Carstens: Money doesn’t always make the campaign


Michaela Ramm/Iowa State Daily

Kaylie Reicks, a junior in public service and administration in agriculture, sets up a booth outside the West Side Deli before the arrival of Jeb Bush Jr.

Courtney Carstens

Money, money and more money: the green pieces of paper that make the world go-round. It is a powerful tool that politicians and the wealthy have used to gain control. Many people believe money is the main factor when it comes to winning elections, however, that is not the case. While it seems to have been a common trend for decades, money has not had a big influence on the most recent presidential campaigns, and the 2016 race is truly showing this ideology.

This point has been exemplified by Jeb Bush’s campaign. Possessing a huge financial backing, Bush’s monetary power did little to help his campaign, as he dropped out of the race for president. Bush had more than $152 million in funds from companies such as C.V. Starr and Company, MBF Healthcare Partners and more. This is a substantial amount of money, even more than Marco Rubio, who dropped out of the race with a little more than $111 million in funds. Bush had more financial support, but that did not ensure his campaign would make it until the end.

To add even more light to the money situation, Bush had more financing from his political party and other big companies than most of the other candidates.

Bradley A. Smith, former chairman of the Federal Election Committee, said money shows businesses and individuals that candidates are serious about being elected. However, nothing can be done if the candidates do not resonate with the people. I completely agree with this statement because of how our government was created to operate.

Our government was originally created in such a way that anyone, even a lowly, uneducated farmer, would have been able to run for president and win. While the first part of this original structure has died off because we never see an average person getting a nomination for president, we will always see the will of the majority.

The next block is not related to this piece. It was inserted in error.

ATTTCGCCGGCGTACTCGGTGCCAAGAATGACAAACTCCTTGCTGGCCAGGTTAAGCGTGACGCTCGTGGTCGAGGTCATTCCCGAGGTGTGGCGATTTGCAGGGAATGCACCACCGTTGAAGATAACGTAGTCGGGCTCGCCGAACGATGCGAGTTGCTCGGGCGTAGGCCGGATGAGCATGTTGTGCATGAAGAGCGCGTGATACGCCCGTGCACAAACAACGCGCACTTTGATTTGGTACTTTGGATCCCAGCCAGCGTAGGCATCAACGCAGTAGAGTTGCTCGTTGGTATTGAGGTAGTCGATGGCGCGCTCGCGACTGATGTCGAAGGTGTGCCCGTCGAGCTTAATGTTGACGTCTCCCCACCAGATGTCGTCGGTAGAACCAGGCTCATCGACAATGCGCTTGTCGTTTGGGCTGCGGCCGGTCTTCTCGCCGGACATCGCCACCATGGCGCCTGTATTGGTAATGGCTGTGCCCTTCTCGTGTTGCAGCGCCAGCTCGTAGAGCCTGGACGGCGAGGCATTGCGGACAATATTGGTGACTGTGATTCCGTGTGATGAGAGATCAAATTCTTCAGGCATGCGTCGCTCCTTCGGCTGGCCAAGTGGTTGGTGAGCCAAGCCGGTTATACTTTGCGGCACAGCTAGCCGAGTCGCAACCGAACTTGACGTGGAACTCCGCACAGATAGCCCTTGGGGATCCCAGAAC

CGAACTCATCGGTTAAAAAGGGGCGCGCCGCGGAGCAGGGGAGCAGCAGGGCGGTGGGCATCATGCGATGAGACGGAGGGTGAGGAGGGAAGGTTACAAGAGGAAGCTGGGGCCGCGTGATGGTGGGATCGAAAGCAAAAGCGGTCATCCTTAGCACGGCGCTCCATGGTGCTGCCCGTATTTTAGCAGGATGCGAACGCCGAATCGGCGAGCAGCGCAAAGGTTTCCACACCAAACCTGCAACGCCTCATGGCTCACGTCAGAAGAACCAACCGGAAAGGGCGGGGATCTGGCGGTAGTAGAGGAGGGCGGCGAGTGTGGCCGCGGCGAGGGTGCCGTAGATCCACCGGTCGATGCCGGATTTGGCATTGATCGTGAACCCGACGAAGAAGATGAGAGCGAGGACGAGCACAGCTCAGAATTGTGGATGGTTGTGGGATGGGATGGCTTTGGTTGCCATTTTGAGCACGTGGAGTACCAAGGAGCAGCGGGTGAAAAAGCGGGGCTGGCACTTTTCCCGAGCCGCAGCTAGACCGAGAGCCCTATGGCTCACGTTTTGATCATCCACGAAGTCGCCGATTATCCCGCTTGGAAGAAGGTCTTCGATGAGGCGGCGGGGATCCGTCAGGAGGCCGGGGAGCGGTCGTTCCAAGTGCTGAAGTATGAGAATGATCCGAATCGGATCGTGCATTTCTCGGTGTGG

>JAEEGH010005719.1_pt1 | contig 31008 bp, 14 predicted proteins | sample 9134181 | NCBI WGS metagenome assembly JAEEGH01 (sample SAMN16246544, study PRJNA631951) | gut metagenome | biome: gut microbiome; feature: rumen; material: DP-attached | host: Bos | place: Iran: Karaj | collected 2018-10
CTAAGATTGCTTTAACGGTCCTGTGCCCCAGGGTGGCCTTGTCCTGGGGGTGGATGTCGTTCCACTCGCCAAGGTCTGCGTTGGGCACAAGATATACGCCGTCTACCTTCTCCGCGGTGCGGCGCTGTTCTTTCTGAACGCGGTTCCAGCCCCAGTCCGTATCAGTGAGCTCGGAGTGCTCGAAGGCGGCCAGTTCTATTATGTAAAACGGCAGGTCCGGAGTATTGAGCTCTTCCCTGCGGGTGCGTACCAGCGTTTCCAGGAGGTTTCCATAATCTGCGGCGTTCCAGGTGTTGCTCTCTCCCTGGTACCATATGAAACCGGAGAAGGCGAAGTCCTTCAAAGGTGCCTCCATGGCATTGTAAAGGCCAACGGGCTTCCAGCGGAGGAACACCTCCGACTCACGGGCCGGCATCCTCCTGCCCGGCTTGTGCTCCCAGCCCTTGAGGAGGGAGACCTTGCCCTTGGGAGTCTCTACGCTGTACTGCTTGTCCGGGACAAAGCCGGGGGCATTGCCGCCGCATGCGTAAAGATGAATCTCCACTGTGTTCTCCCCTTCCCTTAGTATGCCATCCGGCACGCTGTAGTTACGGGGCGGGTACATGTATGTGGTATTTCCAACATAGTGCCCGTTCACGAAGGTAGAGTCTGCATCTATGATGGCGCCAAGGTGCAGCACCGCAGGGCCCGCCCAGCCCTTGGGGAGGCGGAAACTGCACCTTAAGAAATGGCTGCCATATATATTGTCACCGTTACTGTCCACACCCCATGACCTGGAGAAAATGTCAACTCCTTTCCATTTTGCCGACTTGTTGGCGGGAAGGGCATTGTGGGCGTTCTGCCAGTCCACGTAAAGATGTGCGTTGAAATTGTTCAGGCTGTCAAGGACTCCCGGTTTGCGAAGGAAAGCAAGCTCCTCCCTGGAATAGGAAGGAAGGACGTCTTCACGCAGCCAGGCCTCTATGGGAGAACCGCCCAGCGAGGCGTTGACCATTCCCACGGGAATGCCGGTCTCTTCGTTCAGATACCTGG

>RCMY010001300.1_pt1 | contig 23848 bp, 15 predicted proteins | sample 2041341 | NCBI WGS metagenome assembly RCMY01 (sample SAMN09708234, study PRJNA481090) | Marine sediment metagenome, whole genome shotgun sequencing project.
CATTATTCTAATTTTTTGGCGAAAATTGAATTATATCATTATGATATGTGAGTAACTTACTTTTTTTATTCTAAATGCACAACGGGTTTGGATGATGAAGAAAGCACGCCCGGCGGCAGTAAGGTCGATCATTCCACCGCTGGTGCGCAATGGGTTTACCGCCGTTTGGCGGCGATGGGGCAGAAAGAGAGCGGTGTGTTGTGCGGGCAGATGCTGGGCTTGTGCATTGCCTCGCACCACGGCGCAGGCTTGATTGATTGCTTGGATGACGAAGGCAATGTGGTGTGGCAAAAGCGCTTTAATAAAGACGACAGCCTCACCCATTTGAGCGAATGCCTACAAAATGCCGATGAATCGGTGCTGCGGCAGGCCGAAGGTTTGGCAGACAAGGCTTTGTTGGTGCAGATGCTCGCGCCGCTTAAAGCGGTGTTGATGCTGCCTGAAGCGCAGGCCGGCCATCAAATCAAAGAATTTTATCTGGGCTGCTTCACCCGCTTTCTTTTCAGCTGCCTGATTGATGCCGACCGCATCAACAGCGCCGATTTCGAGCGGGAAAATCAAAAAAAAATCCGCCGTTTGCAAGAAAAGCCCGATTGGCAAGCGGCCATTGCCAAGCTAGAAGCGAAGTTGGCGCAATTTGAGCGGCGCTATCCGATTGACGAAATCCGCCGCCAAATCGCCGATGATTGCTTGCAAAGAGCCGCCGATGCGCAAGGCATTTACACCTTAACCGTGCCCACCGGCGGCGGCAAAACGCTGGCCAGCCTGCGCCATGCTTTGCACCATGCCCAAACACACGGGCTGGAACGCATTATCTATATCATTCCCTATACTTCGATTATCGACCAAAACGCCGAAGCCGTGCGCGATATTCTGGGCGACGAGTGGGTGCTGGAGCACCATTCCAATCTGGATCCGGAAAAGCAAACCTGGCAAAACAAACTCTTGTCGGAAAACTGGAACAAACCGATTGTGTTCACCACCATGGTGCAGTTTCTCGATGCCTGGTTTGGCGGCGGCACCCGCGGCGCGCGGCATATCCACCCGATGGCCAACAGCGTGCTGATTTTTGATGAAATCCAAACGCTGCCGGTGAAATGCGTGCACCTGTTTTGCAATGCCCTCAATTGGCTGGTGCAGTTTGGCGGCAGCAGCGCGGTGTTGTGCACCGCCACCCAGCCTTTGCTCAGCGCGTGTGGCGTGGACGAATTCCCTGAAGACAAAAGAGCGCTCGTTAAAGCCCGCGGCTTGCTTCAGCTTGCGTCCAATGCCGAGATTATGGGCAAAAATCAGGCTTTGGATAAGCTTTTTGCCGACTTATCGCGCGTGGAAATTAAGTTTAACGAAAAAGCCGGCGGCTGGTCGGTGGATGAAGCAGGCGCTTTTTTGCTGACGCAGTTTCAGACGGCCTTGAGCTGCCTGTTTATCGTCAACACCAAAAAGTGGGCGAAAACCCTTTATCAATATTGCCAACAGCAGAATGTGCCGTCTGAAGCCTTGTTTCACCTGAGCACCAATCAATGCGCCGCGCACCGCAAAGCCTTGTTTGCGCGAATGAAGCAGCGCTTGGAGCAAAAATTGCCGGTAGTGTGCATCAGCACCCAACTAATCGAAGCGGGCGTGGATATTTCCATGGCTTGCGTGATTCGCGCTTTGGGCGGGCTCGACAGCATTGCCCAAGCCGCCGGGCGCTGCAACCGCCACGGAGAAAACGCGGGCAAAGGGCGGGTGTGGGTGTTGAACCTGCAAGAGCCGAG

While traditional media has been questioning why the phenomenon of well financed campaigns are succumbing to those with fewer assets is occurring in the 2016 election, it isn’t that hard to figure it out. It is the way in which our government was created.

David Donnelly, chief executive for the organization Every Voice, believes access to politics and money are the only two main ways to get into the campaign. While I disagree with the money aspect of that statement, I do agree that both of those aspects can make running easier.

Money is important to the world and how it functions. Whether we like to admit it, money is an essential part of our daily lives. Yet, it does not always have as big of an impact as many people believe. This crazy presidential election is just one example of how money does not control everything. In the end, the people around us have the greatest influence of all.